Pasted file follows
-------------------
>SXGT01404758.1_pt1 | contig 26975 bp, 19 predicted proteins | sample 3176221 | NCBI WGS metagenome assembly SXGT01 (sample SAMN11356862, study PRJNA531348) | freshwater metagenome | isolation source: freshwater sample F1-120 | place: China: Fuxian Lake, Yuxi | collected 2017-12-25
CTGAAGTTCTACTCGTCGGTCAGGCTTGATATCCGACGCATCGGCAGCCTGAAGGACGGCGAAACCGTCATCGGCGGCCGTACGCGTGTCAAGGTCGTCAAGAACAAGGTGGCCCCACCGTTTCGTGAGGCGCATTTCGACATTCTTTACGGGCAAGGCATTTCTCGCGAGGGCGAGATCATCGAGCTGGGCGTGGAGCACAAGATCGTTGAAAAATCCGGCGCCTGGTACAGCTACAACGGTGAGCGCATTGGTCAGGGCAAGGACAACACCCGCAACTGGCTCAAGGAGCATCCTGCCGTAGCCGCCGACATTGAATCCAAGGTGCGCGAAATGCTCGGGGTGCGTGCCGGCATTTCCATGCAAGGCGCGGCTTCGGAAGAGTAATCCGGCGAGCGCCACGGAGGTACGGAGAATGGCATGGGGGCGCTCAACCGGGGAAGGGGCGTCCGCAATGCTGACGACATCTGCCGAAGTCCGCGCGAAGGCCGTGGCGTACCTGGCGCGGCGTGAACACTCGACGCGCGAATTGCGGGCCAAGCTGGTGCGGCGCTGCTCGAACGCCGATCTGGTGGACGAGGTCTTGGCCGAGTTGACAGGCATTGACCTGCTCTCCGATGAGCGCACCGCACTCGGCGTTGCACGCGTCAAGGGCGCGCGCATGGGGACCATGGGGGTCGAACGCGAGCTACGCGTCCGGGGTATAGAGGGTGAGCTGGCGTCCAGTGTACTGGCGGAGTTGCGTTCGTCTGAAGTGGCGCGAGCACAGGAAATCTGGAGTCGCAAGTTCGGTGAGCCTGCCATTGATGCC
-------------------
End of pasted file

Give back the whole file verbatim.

>SXGT01404758.1_pt1 | contig 26975 bp, 19 predicted proteins | sample 3176221 | NCBI WGS metagenome assembly SXGT01 (sample SAMN11356862, study PRJNA531348) | freshwater metagenome | isolation source: freshwater sample F1-120 | place: China: Fuxian Lake, Yuxi | collected 2017-12-25
CTGAAGTTCTACTCGTCGGTCAGGCTTGATATCCGACGCATCGGCAGCCTGAAGGACGGCGAAACCGTCATCGGCGGCCGTACGCGTGTCAAGGTCGTCAAGAACAAGGTGGCCCCACCGTTTCGTGAGGCGCATTTCGACATTCTTTACGGGCAAGGCATTTCTCGCGAGGGCGAGATCATCGAGCTGGGCGTGGAGCACAAGATCGTTGAAAAATCCGGCGCCTGGTACAGCTACAACGGTGAGCGCATTGGTCAGGGCAAGGACAACACCCGCAACTGGCTCAAGGAGCATCCTGCCGTAGCCGCCGACATTGAATCCAAGGTGCGCGAAATGCTCGGGGTGCGTGCCGGCATTTCCATGCAAGGCGCGGCTTCGGAAGAGTAATCCGGCGAGCGCCACGGAGGTACGGAGAATGGCATGGGGGCGCTCAACCGGGGAAGGGGCGTCCGCAATGCTGACGACATCTGCCGAAGTCCGCGCGAAGGCCGTGGCGTACCTGGCGCGGCGTGAACACTCGACGCGCGAATTGCGGGCCAAGCTGGTGCGGCGCTGCTCGAACGCCGATCTGGTGGACGAGGTCTTGGCCGAGTTGACAGGCATTGACCTGCTCTCCGATGAGCGCACCGCACTCGGCGTTGCACGCGTCAAGGGCGCGCGCATGGGGACCATGGGGGTCGAACGCGAGCTACGCGTCCGGGGTATAGAGGGTGAGCTGGCGTCCAGTGTACTGGCGGAGTTGCGTTCGTCTGAAGTGGCGCGAGCACAGGAAATCTGGAGTCGCAAGTTCGGTGAGCCTGCCATTGATGCC